Ahlam Shibli (4 stars)

Everyday war

Isla Leaver-Yap talks to Ahlam Shibli, a Palestinian artist exhibiting photographs of her everyday life in an extraordinary situation.

Shibli’s lens attends to the bleak realities of Palestinian identities lived within Israel and the Occupied Territories. Born in Galilee, which became part of Israel in 1948, Shibli explores the topographical and emotional contradictions of people disconnected from one land now searching for another. ‘My work is about how we deal with being here, now,’ says Shibli. ‘I ask: “where are we and what are we?”’

Bringing together Goter, photographs of the traditionally nomadic Palestinian Bedouin population taken in Negev in 2003, and Trackers, images of Palestinian soldiers training in the Israeli Defence Force in 2005, both series possess a classic documentary aspect. They are ‘classic’ in the sense that the ordinariness of hardship has a grim timelessness, and ‘documentary’ as the titles of individual photographs refer to often unrecognised Arab territories.

But this is not just worthy photojournalism. These are not the consumable media images of tragedy. Shibli’s sparse use of black and white, occasionally punctuated with bleached-out colour images, has a striking geometry and quiet beauty. The Goter landscapes explore the physical space of house and home. Both this and the designation of territory in the photographs’ titles grant legitimacy to subjects and spaces where, in reality, they are often denied. Focus is split between the Bedouin’s temporary builds, where many choose to create their sense of home, despite state restrictions banning the use of electricity and water, and the unpopular Israeli-built townships.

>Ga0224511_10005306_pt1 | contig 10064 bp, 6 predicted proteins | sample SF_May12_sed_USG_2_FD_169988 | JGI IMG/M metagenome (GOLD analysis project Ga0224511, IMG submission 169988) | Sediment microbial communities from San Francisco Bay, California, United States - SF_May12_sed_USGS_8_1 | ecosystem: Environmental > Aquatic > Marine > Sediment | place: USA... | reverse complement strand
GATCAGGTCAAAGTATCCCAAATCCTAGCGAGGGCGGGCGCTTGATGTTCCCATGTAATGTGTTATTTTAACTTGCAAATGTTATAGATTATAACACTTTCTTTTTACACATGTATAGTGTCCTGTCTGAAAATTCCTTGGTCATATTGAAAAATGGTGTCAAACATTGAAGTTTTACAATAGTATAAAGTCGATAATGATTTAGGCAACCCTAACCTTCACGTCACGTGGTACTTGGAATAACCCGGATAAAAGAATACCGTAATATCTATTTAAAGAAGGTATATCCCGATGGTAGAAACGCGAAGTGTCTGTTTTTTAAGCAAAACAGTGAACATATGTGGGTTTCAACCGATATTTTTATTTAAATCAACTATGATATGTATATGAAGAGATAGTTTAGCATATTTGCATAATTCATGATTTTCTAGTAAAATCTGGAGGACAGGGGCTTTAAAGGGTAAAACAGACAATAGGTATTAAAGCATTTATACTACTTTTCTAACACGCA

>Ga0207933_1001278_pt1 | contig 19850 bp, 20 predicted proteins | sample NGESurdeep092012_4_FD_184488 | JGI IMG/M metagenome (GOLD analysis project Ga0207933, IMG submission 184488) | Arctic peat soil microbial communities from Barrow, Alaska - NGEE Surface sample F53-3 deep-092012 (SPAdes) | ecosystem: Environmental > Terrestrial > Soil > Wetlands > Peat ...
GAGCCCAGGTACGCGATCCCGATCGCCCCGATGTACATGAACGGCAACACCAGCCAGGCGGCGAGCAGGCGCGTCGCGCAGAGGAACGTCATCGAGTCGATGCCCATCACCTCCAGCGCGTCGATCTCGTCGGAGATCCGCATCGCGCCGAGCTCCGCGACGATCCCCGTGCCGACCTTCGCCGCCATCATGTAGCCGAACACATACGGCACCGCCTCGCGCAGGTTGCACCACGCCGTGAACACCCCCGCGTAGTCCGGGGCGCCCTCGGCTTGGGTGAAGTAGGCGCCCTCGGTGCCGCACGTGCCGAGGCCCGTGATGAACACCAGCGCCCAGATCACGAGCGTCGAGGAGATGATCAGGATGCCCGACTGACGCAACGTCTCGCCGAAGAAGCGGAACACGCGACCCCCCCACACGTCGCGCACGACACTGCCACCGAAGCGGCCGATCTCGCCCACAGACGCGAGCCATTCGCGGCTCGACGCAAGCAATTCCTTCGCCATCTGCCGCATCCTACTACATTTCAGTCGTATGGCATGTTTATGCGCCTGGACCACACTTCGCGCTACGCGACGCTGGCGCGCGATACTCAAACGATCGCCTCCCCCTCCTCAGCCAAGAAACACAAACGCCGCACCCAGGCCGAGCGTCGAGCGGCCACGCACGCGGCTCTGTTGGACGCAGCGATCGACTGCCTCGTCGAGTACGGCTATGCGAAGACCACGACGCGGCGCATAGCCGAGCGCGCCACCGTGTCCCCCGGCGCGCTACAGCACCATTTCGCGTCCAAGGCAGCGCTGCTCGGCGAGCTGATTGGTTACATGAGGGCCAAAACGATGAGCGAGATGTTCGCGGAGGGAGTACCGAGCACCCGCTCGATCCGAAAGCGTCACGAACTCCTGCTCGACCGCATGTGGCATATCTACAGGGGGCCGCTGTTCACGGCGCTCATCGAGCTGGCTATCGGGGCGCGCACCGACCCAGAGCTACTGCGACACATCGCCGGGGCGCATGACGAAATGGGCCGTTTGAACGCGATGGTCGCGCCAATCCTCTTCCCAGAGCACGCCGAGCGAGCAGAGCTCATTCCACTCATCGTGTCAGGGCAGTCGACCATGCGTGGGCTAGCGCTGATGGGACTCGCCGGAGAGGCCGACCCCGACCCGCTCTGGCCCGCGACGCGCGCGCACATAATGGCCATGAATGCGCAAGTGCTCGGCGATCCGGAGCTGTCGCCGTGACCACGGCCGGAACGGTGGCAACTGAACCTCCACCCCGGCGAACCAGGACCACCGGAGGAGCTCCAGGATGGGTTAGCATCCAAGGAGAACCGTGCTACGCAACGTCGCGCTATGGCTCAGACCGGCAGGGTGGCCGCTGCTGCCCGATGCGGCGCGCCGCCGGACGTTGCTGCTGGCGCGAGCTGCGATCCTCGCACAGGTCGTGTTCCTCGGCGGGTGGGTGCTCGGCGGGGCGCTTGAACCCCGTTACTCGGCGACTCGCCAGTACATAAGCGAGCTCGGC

Given the turmoil over the contested territories of the Middle East, one might expect animosity or polemic to characterise the artist and her work. But this is not the case - to do so would undermine Shibli’s project. ‘I’m not trying to tell people what to think. I want to open something up and see if it is honest,’ she says. Like her photographic narratives, the artist talks about her subject matter not with passionate fury, but sober matter-of-factness. ‘When I was taking the photographs for Goter, the people there had to give the land to the Israeli state,’ Shibli explains. ‘Most of them don’t agree - they continue to plant on it. The Israelis use helicopters to spray the field and destroy their plants. Of course, the children in the houses next to the fields can get poisoned and go to hospital. I was there when it started. At first I was tempted to go and photograph it but then I realised that I don’t want to concentrate on the drama. I don’t need it.’

In favouring cautious scrutiny, Shibli focuses on the everyday tensions: an image of a Qur’an stuffed in the back pocket of a Palestinian soldier saluting the Israeli national anthem; an apprehensive young tracker holding a grenade like a poisonous egg; the zinc roofs of a cluttered Israeli township. Thankfully, there are no glib celebrations of a Rushdie-esque hybridity to be found in these in-between identities. ‘To take the photo, to put down the name of the place, is also for me to know I was there,’ Shibli adds. ‘To know I was not dreaming.’

Dundee Contemporary Arts until Sun 1 Apr

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